Top cricketers from England, Pakistan, and Australia have found to be involved in a spot-fixing scandal, according to Al Jazeera Investigative Unit.
At least 15 international matches have been found to be fixed. Spox-fixes affect a small part of the game and not the overall result.
The Qatar-based news channel said it had evidence involving "two dozen fixes in 15 international matches".
"The evidence, from 2011 and 2012, points to a small group of England players allegedly carrying out spot-fixes in seven matches; Australia players in five matches; Pakistan players in three, with players from other teams carrying out spot-fixes in one match. In some cases, both teams appear to have delivered a fix," it said.
The report did not name any cricketers.
Al Jazeera said it has possession of "purported recordings" of a match fixer who was in contact with a known Indian bookmaker linked to organised crime.
"The matches in which fixes were allegedly carried out include England versus India at Lord's Cricket Ground, South Africa versus Australia in Cape Town and several matches during England's series against Pakistan in the United Arab Emirates (UAE)," stated the report.
The Al Jazeera report said several fixes were a part of those matches, putting the number of fixes at 26 in a total of 15 matches.
The report mentioned 15 matches involving match fixes, including four matches involving Pakistan from 2011 to 2012.
The matches are:
- Eng v Pak, Test match, 17-19/1/2012
- Eng v Pak, Test match, 25-28/1/2012
- Eng v Pak, Test match, 3-6/2/2012
- South Africa v Pak, T20I World Cup, 28/9/2012
The report said that its dossier has pictures of alleged match-fixer Aneel Munawar and his associates trying to mingle with famous international cricketers during the T20 World Cup in Sri Lanka, 2012.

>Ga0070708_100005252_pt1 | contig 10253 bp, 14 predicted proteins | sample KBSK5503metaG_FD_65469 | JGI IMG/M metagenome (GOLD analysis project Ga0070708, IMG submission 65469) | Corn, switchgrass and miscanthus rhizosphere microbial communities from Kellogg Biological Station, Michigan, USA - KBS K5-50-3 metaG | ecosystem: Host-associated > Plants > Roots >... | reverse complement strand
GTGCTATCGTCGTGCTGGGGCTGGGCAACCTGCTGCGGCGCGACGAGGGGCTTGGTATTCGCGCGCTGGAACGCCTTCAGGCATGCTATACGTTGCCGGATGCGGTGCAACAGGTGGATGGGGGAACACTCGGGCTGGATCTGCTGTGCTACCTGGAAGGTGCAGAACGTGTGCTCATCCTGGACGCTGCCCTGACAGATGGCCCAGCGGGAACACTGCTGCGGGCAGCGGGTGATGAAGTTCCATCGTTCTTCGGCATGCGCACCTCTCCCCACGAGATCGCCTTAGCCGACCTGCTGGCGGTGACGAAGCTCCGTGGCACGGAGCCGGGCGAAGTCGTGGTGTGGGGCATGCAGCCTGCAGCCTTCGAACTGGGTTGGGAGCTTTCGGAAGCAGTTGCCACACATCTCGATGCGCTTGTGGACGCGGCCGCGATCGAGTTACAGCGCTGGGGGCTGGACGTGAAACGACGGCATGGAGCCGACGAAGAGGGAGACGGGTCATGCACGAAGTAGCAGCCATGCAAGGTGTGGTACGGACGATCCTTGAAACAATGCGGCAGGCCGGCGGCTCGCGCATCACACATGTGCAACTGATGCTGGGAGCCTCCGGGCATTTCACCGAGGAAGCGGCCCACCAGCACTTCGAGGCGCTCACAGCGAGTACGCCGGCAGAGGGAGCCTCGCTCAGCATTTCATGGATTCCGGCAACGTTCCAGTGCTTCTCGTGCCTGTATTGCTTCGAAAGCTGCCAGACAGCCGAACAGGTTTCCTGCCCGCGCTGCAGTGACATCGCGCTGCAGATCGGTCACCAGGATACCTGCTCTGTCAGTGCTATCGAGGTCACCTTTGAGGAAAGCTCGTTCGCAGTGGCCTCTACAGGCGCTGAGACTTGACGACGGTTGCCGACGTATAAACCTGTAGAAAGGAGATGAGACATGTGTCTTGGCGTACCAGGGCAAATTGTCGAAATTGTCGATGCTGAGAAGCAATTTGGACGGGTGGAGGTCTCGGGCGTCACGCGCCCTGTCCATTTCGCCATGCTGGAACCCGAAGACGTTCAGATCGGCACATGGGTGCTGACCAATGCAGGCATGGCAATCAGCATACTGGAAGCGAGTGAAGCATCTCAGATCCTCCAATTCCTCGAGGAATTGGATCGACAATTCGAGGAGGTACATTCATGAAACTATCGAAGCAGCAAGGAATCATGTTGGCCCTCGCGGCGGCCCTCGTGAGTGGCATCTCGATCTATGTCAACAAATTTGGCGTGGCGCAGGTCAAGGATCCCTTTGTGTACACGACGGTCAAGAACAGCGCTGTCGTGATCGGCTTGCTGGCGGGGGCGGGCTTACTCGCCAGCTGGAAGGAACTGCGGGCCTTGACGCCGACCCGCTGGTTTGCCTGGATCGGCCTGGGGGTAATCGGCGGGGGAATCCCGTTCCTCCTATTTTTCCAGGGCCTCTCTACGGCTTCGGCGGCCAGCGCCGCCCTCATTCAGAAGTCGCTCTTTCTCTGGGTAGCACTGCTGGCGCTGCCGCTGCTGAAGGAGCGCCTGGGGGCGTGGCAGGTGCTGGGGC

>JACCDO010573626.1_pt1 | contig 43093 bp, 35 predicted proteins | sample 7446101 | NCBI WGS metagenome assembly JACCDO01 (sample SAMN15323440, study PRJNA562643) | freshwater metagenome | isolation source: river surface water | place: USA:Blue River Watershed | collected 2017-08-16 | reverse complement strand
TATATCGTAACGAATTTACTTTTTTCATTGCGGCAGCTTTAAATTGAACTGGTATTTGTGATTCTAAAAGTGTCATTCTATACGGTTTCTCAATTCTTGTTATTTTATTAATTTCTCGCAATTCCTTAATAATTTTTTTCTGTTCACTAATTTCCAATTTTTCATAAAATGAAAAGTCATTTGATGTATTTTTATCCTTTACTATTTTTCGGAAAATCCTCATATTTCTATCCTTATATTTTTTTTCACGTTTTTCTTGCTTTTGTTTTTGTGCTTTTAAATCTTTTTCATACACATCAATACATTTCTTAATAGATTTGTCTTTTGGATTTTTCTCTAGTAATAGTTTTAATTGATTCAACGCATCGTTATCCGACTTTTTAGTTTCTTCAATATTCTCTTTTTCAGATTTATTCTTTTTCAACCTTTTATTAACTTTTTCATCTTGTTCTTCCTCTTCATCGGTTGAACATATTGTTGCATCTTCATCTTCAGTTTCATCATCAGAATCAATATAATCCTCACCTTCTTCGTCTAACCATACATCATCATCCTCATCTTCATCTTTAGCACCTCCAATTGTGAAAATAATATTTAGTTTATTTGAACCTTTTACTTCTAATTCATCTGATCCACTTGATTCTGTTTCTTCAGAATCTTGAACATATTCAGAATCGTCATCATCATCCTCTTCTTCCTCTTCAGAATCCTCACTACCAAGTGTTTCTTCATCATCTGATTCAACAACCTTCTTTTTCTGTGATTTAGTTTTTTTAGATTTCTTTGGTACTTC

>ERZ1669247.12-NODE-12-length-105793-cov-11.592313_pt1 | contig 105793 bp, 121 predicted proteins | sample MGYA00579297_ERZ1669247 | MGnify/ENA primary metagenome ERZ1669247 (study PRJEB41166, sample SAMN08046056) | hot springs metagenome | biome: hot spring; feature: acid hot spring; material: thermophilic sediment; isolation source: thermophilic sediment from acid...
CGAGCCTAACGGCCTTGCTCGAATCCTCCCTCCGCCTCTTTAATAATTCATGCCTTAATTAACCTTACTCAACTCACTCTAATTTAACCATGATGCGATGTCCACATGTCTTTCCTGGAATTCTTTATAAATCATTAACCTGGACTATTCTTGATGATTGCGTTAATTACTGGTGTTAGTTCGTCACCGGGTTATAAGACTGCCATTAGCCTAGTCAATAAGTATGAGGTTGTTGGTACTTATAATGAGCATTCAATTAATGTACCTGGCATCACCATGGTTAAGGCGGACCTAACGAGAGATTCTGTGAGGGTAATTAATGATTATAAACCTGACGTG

It was also stated by the publication that these players were not found involved in match-fixing.
These players include Umar Akmal from Pakistan, Australian coach Andy Bichel, Virat Kohli, Suresh Raina, and Lakshmipathy Balaji from India.
After the report surfaced, the International Cricket Council’s General Manager (Anti-Corruption Unit) Alex Marshall issued a statement, which said that the council will investigate the allegations.
The investigation has already commenced, according to the ICC. “The investigation into these allegations has already commenced and will run alongside a number of other live unrelated investigations. When considering the claims, we will work with professional independent betting analysts.
“As with the first programme we have, and will continue to ask for the cooperation of the broadcaster. We have made repeated efforts to engage with the broadcaster as it can play such a crucial part in the full and thorough investigation it has called for.
“We do welcome the commitment from the broadcaster to share the files with Interpol and, I hope, other law enforcement agencies who can act upon the information and support us in ridding the sport of these criminals.”